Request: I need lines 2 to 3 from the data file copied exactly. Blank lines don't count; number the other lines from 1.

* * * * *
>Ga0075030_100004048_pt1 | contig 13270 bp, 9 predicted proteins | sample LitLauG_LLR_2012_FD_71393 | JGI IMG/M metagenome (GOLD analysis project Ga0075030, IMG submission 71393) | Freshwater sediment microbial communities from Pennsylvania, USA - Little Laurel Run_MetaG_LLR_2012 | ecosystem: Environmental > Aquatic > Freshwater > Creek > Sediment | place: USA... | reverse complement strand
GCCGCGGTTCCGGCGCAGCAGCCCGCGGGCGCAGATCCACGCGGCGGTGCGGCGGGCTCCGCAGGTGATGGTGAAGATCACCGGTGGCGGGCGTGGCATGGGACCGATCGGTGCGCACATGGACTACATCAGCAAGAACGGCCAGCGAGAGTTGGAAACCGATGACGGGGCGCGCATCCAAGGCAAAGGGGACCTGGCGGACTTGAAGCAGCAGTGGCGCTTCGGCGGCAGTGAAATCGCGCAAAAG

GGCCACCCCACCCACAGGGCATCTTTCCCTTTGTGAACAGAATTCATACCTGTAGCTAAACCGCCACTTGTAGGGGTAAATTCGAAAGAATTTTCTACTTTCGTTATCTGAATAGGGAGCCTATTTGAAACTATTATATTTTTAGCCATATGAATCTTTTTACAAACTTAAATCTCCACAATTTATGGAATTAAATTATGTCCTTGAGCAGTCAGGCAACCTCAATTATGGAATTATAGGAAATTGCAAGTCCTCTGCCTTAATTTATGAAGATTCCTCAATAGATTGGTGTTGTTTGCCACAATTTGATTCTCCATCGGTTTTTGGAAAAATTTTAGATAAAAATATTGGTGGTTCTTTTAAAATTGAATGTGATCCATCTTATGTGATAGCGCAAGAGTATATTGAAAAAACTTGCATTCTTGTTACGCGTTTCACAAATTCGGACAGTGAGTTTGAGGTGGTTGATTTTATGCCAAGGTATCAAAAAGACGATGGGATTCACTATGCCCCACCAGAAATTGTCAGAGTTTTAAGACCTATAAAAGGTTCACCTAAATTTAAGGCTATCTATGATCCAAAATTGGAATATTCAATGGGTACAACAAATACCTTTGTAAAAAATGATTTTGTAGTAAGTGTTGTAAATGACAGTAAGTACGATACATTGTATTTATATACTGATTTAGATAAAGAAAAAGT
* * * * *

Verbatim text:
GCCGCGGTTCCGGCGCAGCAGCCCGCGGGCGCAGATCCACGCGGCGGTGCGGCGGGCTCCGCAGGTGATGGTGAAGATCACCGGTGGCGGGCGTGGCATGGGACCGATCGGTGCGCACATGGACTACATCAGCAAGAACGGCCAGCGAGAGTTGGAAACCGATGACGGGGCGCGCATCCAAGGCAAAGGGGACCTGGCGGACTTGAAGCAGCAGTGGCGCTTCGGCGGCAGTGAAATCGCGCAAAAG

GGCCACCCCACCCACAGGGCATCTTTCCCTTTGTGAACAGAATTCATACCTGTAGCTAAACCGCCACTTGTAGGGGTAAATTCGAAAGAATTTTCTACTTTCGTTATCTGAATAGGGAGCCTATTTGAAACTATTATATTTTTAGCCATATGAATCTTTTTACAAACTTAAATCTCCACAATTTATGGAATTAAATTATGTCCTTGAGCAGTCAGGCAACCTCAATTATGGAATTATAGGAAATTGCAAGTCCTCTGCCTTAATTTATGAAGATTCCTCAATAGATTGGTGTTGTTTGCCACAATTTGATTCTCCATCGGTTTTTGGAAAAATTTTAGATAAAAATATTGGTGGTTCTTTTAAAATTGAATGTGATCCATCTTATGTGATAGCGCAAGAGTATATTGAAAAAACTTGCATTCTTGTTACGCGTTTCACAAATTCGGACAGTGAGTTTGAGGTGGTTGATTTTATGCCAAGGTATCAAAAAGACGATGGGATTCACTATGCCCCACCAGAAATTGTCAGAGTTTTAAGACCTATAAAAGGTTCACCTAAATTTAAGGCTATCTATGATCCAAAATTGGAATATTCAATGGGTACAACAAATACCTTTGTAAAAAATGATTTTGTAGTAAGTGTTGTAAATGACAGTAAGTACGATACATTGTATTTATATACTGATTTAGATAAAGAAAAAGT